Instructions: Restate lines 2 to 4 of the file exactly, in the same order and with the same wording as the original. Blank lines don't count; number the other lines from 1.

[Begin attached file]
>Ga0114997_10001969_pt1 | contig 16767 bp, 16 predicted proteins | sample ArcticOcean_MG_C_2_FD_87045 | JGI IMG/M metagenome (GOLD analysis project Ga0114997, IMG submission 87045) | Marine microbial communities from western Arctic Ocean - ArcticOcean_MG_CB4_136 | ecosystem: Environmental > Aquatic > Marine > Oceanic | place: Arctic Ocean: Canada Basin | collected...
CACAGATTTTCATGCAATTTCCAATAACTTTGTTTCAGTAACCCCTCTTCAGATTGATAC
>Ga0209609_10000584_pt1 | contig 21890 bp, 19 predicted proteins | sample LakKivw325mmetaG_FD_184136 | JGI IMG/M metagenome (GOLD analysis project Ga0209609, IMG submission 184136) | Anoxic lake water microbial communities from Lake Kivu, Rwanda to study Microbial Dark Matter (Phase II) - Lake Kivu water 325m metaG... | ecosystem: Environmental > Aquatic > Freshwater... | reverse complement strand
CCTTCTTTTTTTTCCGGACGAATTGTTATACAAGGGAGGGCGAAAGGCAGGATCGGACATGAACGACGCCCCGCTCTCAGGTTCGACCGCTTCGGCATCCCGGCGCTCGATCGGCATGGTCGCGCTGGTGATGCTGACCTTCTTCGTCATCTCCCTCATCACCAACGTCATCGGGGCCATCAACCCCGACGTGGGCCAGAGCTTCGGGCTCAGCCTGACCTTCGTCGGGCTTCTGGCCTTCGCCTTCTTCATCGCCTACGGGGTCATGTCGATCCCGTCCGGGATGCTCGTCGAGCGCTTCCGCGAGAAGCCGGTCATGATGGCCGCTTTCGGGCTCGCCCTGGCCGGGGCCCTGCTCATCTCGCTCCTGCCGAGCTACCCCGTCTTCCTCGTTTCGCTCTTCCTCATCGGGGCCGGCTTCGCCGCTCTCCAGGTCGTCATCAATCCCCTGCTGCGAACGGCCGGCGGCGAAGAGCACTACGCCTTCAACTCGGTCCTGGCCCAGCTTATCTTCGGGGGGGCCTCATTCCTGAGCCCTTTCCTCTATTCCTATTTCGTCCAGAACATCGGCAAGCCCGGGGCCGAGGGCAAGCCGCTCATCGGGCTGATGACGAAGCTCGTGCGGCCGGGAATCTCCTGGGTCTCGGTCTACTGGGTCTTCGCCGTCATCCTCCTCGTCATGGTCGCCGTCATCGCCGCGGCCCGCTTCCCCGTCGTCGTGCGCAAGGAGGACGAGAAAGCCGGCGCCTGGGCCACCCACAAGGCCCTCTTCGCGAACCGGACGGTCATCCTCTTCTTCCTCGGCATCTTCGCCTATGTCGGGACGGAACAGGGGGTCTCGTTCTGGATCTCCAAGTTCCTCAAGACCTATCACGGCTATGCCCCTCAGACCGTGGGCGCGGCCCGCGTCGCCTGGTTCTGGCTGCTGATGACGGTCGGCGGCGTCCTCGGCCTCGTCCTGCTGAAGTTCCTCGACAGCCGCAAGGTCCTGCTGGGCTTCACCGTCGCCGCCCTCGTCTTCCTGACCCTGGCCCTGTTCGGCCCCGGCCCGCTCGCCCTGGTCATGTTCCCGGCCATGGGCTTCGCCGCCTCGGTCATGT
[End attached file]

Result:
CACAGATTTTCATGCAATTTCCAATAACTTTGTTTCAGTAACCCCTCTTCAGATTGATAC
>Ga0209609_10000584_pt1 | contig 21890 bp, 19 predicted proteins | sample LakKivw325mmetaG_FD_184136 | JGI IMG/M metagenome (GOLD analysis project Ga0209609, IMG submission 184136) | Anoxic lake water microbial communities from Lake Kivu, Rwanda to study Microbial Dark Matter (Phase II) - Lake Kivu water 325m metaG... | ecosystem: Environmental > Aquatic > Freshwater... | reverse complement strand
CCTTCTTTTTTTTCCGGACGAATTGTTATACAAGGGAGGGCGAAAGGCAGGATCGGACATGAACGACGCCCCGCTCTCAGGTTCGACCGCTTCGGCATCCCGGCGCTCGATCGGCATGGTCGCGCTGGTGATGCTGACCTTCTTCGTCATCTCCCTCATCACCAACGTCATCGGGGCCATCAACCCCGACGTGGGCCAGAGCTTCGGGCTCAGCCTGACCTTCGTCGGGCTTCTGGCCTTCGCCTTCTTCATCGCCTACGGGGTCATGTCGATCCCGTCCGGGATGCTCGTCGAGCGCTTCCGCGAGAAGCCGGTCATGATGGCCGCTTTCGGGCTCGCCCTGGCCGGGGCCCTGCTCATCTCGCTCCTGCCGAGCTACCCCGTCTTCCTCGTTTCGCTCTTCCTCATCGGGGCCGGCTTCGCCGCTCTCCAGGTCGTCATCAATCCCCTGCTGCGAACGGCCGGCGGCGAAGAGCACTACGCCTTCAACTCGGTCCTGGCCCAGCTTATCTTCGGGGGGGCCTCATTCCTGAGCCCTTTCCTCTATTCCTATTTCGTCCAGAACATCGGCAAGCCCGGGGCCGAGGGCAAGCCGCTCATCGGGCTGATGACGAAGCTCGTGCGGCCGGGAATCTCCTGGGTCTCGGTCTACTGGGTCTTCGCCGTCATCCTCCTCGTCATGGTCGCCGTCATCGCCGCGGCCCGCTTCCCCGTCGTCGTGCGCAAGGAGGACGAGAAAGCCGGCGCCTGGGCCACCCACAAGGCCCTCTTCGCGAACCGGACGGTCATCCTCTTCTTCCTCGGCATCTTCGCCTATGTCGGGACGGAACAGGGGGTCTCGTTCTGGATCTCCAAGTTCCTCAAGACCTATCACGGCTATGCCCCTCAGACCGTGGGCGCGGCCCGCGTCGCCTGGTTCTGGCTGCTGATGACGGTCGGCGGCGTCCTCGGCCTCGTCCTGCTGAAGTTCCTCGACAGCCGCAAGGTCCTGCTGGGCTTCACCGTCGCCGCCCTCGTCTTCCTGACCCTGGCCCTGTTCGGCCCCGGCCCGCTCGCCCTGGTCATGTTCCCGGCCATGGGCTTCGCCGCCTCGGTCATGT